A Time of Change

In books like Skyscraper, we see how women who struggled to enter the male dominated workforce. It is estimated that only 11 million women in the United States were actually employed during the 1930s. That equates to about 24 percent of the women in the country or one in ten women held a job. The majority of women worked within the home, not in the business world. Up until this time, men didn’t consider women and children too different from one another; both needed to be taken care of.  Men were supposed to provide and protect their families outside the home while women took care of the house. Needless to say, at first, this movement toward change was slow.

Youthfulness has always been something that humanity clings to, never wanting it to fade away and always trying to mimic it in our later years. It’s true; no one ever wants to get old. That’s what sparks our curiosity for stories like the fabled Fountain of Youth. We all desire to have perpetual youth and this desire grows greater with every grey hair and newly found wrinkle that we discover on ourselves. We discussed briefly in class that people of the 30s, more specifically the Flappers, exhibited the attitudes of children. I mean that they were care free and wanted to enjoy life rather than take everything seriously. This in its self creates a problem, especially with working women of the 30’s. During this time, women are just beginning to enter into the workforce and become something other than homemakers. It is up to these women to present themselves as being able to handle the tasks being presented to them

Did the youthful, childlike attitude associated with Flappers hinder women that desire to become more in their lives than homemakers? Conveying an attitude that coincides with the carelessness and youthfulness of a child directly conflicts with women’s desire to show that they can be independent and that they can be reliable in the workforce. This made a difficult task for women who wanted a life outside of the home that much more difficult. Business clubs helped to address this issue by insuring that the women that were represented by the business club would be reliable and serious about their employment. Perhaps the management of the time needed to be insured that they wouldn’t be hiring overgrown children.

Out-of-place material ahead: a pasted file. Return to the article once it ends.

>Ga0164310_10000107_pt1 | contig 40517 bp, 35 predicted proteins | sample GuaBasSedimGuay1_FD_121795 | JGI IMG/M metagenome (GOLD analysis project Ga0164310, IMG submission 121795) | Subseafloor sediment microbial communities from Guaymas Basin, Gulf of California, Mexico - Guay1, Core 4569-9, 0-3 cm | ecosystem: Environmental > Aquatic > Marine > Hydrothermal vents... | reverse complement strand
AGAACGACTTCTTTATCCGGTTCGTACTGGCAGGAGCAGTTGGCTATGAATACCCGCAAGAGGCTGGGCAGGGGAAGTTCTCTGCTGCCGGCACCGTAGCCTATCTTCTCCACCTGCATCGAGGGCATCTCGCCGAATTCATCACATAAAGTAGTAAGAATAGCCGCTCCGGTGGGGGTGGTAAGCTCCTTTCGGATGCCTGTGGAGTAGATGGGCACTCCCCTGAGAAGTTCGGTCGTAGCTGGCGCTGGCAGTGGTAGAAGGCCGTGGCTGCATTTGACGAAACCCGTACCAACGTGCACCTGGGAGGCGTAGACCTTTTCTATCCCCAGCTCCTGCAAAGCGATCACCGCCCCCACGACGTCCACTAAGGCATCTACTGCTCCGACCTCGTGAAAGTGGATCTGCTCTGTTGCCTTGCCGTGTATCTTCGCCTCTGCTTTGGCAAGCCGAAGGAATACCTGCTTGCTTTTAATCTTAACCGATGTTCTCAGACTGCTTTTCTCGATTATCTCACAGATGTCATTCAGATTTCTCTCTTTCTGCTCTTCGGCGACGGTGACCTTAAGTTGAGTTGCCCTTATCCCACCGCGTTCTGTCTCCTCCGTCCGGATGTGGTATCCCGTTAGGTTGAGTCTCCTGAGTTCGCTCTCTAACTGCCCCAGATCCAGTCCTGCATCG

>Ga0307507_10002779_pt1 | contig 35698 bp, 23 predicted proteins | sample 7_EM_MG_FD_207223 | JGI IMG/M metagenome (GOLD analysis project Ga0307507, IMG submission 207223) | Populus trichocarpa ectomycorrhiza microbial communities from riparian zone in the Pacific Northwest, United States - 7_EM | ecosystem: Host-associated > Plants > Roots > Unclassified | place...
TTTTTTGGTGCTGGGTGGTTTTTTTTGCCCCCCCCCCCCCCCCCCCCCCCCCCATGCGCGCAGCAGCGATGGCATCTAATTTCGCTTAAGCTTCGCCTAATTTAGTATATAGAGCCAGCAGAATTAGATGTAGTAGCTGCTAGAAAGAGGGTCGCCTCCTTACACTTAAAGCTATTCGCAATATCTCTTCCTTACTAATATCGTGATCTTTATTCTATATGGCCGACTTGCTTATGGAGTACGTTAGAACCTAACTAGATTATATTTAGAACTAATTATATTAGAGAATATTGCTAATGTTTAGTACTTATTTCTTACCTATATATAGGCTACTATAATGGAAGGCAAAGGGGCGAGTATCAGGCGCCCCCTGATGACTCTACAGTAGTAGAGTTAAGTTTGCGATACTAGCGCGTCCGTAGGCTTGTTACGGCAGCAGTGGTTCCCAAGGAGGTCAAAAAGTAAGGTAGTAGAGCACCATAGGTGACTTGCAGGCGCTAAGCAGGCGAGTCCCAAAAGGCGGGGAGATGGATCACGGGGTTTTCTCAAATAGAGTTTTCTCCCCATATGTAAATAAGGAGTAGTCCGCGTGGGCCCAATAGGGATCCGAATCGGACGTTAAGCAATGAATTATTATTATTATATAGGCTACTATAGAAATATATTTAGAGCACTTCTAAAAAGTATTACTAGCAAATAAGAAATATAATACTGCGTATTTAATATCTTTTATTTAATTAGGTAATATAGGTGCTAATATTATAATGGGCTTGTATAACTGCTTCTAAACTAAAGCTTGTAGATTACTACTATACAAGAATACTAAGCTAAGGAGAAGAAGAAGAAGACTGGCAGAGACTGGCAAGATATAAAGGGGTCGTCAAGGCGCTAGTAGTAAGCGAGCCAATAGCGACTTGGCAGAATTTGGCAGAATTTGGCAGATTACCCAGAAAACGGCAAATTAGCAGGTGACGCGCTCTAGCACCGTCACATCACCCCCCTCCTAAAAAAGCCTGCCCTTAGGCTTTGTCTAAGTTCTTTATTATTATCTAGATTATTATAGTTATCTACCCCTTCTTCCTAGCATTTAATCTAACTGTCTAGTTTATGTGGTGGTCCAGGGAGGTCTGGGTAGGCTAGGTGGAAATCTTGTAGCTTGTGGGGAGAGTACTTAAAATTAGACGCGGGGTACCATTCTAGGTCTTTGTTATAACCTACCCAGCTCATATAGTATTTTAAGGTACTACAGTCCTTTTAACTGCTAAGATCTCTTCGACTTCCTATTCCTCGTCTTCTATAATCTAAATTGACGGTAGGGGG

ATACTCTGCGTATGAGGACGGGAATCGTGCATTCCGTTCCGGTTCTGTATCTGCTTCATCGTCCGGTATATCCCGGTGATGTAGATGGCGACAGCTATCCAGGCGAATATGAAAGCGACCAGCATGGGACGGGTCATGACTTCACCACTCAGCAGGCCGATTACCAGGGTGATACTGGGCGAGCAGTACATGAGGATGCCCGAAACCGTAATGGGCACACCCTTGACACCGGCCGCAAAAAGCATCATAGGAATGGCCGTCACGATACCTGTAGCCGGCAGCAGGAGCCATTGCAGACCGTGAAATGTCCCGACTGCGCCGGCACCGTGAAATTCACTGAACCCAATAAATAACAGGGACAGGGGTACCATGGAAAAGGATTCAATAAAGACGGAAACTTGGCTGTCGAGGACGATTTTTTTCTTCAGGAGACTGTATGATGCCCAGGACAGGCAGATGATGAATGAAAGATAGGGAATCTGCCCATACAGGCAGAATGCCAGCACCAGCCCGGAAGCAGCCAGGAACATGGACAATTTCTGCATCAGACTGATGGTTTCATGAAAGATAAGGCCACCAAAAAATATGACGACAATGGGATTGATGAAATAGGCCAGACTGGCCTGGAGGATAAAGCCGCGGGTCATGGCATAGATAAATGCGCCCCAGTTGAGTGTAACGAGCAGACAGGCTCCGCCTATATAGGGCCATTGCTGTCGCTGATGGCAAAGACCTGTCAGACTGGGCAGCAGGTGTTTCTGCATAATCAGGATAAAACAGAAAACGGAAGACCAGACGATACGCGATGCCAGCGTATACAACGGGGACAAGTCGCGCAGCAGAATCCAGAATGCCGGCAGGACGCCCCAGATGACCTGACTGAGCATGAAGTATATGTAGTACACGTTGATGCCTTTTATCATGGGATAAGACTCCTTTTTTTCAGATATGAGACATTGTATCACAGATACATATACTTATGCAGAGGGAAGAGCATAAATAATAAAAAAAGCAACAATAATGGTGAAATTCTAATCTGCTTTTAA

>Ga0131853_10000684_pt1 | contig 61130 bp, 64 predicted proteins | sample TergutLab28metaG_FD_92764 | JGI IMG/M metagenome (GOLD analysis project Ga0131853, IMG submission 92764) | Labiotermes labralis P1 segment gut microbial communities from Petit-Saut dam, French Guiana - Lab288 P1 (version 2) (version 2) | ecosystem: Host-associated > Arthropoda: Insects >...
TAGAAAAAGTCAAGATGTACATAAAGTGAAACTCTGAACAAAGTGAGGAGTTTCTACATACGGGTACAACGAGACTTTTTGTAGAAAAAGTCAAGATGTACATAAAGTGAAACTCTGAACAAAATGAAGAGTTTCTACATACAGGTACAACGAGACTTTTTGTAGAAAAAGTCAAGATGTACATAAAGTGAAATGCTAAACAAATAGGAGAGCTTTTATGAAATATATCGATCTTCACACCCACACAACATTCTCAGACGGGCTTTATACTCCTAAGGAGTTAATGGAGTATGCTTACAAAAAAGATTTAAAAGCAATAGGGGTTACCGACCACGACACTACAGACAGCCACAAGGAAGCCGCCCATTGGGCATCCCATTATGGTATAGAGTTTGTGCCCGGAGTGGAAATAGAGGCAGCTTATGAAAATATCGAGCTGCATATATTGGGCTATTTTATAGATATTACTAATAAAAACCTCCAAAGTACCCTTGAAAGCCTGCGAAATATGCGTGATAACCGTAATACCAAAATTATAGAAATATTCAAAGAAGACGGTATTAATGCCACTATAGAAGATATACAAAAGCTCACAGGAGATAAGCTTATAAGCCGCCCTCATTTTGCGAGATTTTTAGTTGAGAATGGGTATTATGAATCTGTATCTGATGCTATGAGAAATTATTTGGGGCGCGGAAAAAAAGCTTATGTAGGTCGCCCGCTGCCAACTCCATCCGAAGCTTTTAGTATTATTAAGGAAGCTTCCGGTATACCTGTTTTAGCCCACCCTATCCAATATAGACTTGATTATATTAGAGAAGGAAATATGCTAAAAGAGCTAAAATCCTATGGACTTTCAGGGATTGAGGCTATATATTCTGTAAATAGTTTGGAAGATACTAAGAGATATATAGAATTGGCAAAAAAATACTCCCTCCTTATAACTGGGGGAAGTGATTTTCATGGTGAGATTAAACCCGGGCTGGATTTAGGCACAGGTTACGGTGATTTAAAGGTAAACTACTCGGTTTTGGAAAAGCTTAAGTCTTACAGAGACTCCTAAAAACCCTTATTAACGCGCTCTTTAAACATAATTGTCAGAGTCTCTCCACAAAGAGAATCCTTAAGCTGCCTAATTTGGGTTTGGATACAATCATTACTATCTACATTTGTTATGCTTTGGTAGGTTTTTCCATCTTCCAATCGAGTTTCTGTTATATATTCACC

Today, women have not only integrated themselves into the workforce but they have become formidable competitors. Society doesn’t see women as solely homemakers, they have the opportunity to attend college and build a career. This has also given men the opportunity to become stay-at-home fathers without being labeled deadbeats. The way women were viewed has come a long way since the 1930s and has opened up doors for other groups of people to further themselves in society. Hopefully this trend will continue to spread throughout the world and tap into the potential that women and other segregated individuals have to offer society.



Jennifer, Rosenberg. “Flappers in the Roaring Twenties.” About.com. New York Times Company, 2012. Web. 6 Jun 2012. <http://history1900s.about.com/od/1920s/a/flappers.htm&gt;.

 McMahon, K. A.. “The Invisible Women Of the Great Depression .” Enzine articles. Google, 2009. Web. 6 Jun 2012. <http://ezinearticles.com/?The-Invisible-Women-of-the-Great-Depression&id=1888970&gt;.




1 Comment

Filed under City Cultures

One response to “A Time of Change

  1. Your question definitely makes sense. Would a valuation of women who acted youthful and carefree make them seem less credible in the working world? I guess I’d point to Tom in Skyscraper to say that this valuation of youth culture didn’t just extend to women. Tom is always described using youthful language too: he’s gawky and cocky and has a similarly childish attitude to Sarah when he fights.

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